To some, time represents a variable – one that can factor into an equation; Einstein famously conquered time in his Theory of Relativity, deducing time to a mere number that could be changed. We as a society are obsessed with the concept of time: one needs to look no further than the library or cinema to find scores of entertainment surrounding this topic (think of the novel 1984, or the Back to the Future movies). In fact, Nostradamus was made famous because of his perceived ability to break the laws of time and foretell the future. There is actually an entire industry devoted to this ability to ignore time to see into the future (i.e. psychics).
Whether or not you believe in people’s ability to see into future, time has been a key factor in my recovery, and plays a role in everyone’s lives.
When I was in the hospital my physician told me, “Chris, you will recover, but you have to be patient, it will take time.” I realize now the truth behind his words. While therapy along with cognitive strengthening plays a vital role in my recovery, completing these serves to lessen the time spent ‘recovering’. Hidden amidst these aids to recovery is the secret variable of time. Now in my recovery, there were (and are) times when I would hang onto and rely on this intangible idea as an excuse not to participate in therapy or cognitive exercises; part of me is very rational using only scientific data to guide my decisions; yet another part of me is guided by instinct or ‘gut decisions’. The reason I tell you this is that my rationale for skipping a workout or therapy appointment exposes these two sides of my thinking: my ‘gut’ tells me that I’d improve regardless of the therapy and that time is all I need to recover; but luckily my rational side chimes in and tells me that time is only one underlying factor in my recovery—therapy and strengthening are also crucial to the process. Thus if you think about it like a mathematical equation, it would be something like this: therapy + cognitive strengthening + time = recovery. Every factor is vital to this equation: if you only relied on time to recover (ignoring therapy and cognitive exercises), then you would not get your desired outcome.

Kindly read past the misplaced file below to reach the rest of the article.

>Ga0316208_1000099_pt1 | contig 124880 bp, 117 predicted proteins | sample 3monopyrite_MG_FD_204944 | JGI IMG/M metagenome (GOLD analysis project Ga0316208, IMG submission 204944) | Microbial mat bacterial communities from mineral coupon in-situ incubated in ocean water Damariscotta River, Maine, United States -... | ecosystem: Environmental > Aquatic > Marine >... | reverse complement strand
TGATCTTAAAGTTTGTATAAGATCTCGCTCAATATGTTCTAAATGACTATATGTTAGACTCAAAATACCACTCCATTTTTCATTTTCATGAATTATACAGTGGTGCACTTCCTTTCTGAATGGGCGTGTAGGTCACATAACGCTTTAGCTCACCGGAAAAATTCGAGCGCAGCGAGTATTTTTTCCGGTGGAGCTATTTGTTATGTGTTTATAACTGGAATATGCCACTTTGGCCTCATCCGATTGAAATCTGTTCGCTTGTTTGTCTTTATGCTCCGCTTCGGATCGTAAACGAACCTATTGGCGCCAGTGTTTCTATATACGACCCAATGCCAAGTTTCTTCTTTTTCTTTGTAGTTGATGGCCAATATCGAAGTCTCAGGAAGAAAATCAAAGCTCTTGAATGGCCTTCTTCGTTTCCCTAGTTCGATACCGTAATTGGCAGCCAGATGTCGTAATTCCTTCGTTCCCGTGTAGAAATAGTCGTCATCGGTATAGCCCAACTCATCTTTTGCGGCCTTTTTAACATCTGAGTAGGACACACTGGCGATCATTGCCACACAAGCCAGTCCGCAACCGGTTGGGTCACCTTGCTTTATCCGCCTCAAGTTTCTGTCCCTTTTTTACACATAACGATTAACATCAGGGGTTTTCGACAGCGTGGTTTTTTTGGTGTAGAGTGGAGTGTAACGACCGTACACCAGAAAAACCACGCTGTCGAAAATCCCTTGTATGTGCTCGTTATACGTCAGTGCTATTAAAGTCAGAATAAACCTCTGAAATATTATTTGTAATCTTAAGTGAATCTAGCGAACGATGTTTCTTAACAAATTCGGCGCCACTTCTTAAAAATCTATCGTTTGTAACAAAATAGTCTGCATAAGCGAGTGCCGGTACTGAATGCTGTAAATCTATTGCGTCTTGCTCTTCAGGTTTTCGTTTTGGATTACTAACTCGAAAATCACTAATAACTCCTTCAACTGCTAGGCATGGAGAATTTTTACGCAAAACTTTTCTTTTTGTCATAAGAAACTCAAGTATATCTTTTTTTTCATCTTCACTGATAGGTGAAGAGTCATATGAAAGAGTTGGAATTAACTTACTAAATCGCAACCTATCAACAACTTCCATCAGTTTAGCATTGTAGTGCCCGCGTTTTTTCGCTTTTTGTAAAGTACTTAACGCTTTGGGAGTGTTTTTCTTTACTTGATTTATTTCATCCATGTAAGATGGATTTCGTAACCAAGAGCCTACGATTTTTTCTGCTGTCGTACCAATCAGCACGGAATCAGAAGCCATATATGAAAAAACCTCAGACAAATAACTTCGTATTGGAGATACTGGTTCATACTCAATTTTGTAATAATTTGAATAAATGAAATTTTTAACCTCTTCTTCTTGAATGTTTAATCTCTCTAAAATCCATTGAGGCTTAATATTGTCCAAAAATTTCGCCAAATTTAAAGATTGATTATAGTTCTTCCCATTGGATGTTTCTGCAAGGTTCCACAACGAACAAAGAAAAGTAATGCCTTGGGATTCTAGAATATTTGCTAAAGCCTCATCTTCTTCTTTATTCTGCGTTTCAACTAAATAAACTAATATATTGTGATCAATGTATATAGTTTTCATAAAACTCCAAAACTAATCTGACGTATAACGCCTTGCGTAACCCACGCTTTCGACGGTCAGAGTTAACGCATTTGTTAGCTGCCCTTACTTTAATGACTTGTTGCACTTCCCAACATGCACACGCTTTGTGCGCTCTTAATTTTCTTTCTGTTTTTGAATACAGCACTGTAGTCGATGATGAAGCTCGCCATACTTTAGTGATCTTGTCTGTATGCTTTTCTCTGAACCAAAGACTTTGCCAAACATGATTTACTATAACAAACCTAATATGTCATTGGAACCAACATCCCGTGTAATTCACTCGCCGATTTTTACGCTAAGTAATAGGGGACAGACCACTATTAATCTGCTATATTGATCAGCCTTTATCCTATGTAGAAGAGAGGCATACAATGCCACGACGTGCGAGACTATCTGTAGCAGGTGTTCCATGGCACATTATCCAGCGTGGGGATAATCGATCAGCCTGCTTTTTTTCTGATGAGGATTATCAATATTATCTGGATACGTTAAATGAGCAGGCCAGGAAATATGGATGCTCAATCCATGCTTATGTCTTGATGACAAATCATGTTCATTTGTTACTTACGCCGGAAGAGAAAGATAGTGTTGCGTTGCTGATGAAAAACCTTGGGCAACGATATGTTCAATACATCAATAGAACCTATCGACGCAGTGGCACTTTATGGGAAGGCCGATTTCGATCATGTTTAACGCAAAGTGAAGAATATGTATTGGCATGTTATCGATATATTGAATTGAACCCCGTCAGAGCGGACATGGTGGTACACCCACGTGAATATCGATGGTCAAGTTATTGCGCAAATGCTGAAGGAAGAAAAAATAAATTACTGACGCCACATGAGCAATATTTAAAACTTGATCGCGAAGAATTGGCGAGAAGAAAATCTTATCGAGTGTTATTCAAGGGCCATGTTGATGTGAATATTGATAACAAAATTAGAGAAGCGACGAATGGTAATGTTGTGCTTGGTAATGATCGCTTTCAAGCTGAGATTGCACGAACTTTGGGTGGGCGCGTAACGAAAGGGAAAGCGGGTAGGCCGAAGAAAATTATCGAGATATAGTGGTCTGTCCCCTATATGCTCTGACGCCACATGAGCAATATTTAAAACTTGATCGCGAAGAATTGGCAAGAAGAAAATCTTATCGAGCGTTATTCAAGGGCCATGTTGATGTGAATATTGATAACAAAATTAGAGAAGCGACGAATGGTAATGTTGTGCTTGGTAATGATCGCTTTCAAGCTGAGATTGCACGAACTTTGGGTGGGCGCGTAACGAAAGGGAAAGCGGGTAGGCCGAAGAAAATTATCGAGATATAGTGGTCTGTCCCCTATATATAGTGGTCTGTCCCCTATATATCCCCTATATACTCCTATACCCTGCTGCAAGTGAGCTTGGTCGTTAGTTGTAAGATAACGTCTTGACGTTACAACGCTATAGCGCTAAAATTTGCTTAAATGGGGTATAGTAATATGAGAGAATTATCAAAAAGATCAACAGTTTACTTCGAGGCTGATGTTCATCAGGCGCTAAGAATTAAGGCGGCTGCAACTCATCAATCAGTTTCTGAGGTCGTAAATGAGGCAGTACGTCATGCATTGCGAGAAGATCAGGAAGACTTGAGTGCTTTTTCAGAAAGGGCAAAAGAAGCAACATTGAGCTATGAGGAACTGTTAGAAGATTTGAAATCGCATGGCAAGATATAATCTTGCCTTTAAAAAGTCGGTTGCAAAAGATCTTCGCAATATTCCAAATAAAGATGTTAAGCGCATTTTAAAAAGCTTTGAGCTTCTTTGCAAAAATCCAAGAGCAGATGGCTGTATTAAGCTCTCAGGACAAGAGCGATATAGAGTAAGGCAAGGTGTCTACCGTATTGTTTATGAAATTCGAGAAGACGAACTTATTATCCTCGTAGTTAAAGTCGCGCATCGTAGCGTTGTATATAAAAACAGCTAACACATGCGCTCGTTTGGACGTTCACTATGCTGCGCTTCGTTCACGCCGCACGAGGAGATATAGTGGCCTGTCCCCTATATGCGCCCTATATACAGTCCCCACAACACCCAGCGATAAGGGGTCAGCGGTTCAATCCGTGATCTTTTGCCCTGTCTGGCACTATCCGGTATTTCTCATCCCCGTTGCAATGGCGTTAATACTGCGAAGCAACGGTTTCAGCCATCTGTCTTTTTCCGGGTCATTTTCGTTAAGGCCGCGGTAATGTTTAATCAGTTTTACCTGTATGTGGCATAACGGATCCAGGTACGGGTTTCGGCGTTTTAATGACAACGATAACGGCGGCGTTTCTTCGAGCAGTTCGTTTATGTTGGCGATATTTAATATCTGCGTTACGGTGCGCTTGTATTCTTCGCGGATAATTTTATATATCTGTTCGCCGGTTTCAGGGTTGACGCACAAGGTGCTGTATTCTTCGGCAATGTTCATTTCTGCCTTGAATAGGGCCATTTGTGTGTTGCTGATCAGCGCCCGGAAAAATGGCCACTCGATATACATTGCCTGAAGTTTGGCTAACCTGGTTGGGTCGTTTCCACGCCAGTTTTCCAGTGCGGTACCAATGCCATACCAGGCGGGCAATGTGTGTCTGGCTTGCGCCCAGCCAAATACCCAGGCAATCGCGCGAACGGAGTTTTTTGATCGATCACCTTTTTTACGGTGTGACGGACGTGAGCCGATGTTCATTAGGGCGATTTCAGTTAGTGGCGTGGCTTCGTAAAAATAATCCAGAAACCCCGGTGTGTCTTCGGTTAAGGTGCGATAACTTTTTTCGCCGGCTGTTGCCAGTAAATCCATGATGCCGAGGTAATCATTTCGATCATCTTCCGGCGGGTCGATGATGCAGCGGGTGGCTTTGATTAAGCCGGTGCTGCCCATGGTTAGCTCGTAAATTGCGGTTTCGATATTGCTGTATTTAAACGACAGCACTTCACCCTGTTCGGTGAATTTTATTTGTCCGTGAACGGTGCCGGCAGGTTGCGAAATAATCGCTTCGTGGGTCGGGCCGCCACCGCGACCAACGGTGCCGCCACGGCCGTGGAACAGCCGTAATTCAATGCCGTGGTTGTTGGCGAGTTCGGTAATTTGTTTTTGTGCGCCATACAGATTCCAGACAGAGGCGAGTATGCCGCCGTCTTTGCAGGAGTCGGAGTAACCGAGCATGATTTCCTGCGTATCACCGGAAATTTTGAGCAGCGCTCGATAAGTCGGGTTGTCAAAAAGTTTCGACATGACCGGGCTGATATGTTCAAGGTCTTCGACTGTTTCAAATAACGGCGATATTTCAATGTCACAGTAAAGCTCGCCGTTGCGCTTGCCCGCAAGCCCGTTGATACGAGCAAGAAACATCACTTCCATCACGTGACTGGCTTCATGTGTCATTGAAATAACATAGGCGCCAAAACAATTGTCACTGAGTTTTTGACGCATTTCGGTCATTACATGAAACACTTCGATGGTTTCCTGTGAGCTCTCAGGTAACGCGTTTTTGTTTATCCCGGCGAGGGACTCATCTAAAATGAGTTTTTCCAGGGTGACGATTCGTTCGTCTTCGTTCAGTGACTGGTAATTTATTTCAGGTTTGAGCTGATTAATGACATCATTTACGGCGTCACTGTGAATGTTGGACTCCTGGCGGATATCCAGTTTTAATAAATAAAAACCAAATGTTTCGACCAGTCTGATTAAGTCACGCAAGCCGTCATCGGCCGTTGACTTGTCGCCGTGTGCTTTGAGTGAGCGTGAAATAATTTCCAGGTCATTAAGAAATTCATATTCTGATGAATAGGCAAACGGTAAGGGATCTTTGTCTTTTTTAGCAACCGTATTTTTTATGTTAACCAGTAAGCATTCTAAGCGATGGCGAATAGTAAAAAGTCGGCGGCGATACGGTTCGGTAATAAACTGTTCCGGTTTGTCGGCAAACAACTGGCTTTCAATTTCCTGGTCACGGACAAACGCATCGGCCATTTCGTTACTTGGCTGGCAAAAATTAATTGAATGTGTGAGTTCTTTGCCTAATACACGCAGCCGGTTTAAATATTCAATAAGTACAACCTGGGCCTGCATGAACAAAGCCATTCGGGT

But this piece is not titled ‘Therapy’ or ‘Cognition,’ it is titled ‘Time’ because I want to discuss the role that it continues to play in my recovery. I hope you come to the realization in reading this that we all can learn lessons that time teaches us. A great man once told me that “yes, you can come to grips with the fact that time is key to this process, but what people sometimes don’t realize is that you have to give time, time.” Sometimes we do not have patience to wait for time to take effect; when this happens our equation is incomplete and we cannot achieve our desired result.
If we’ve decided that time is one of the key variable in our equations, sitting passively on our hands and letting time pass only acknowledges one of the factors in our ‘equation’ while ignoring the others. All of the variables must work together for the equation to work. But in writing this, I know that the factor of time is often overlooked, making us frustrated when we do not get what we want. Just remember that it may take time, and that sometimes you have to wait for time.
In being a member of the EBTS, I have seen that many of our members are undergoing either treatment for or surveillance of your tumor. Whichever group you fall in to, just know that time is your ally. Realizing that time is a factor in your recovery is half the battle. Then you have to “give time, time”.
This past month I had the pleasure of corresponding with a very prominent neurosurgeon. Dr. Cormac Maher specializes in skull base tumors, often the location for Epidermoid Tumors. In fact, in full disclosure, he is the Neurosurgeon who operated on me. To be exact he is a Pediatric Neurosurgeon, but when I saw one of the head adult Neurosurgeons at the University of Michigan, he told me (regarding my tumor) “Chris, I am going to have one of my colleagues, Dr. Maher a Pediatric Neurosurgeon, see you. To be honest, he is much more experienced than I in this location. If it were my son I’d want him to see Dr. Maher.”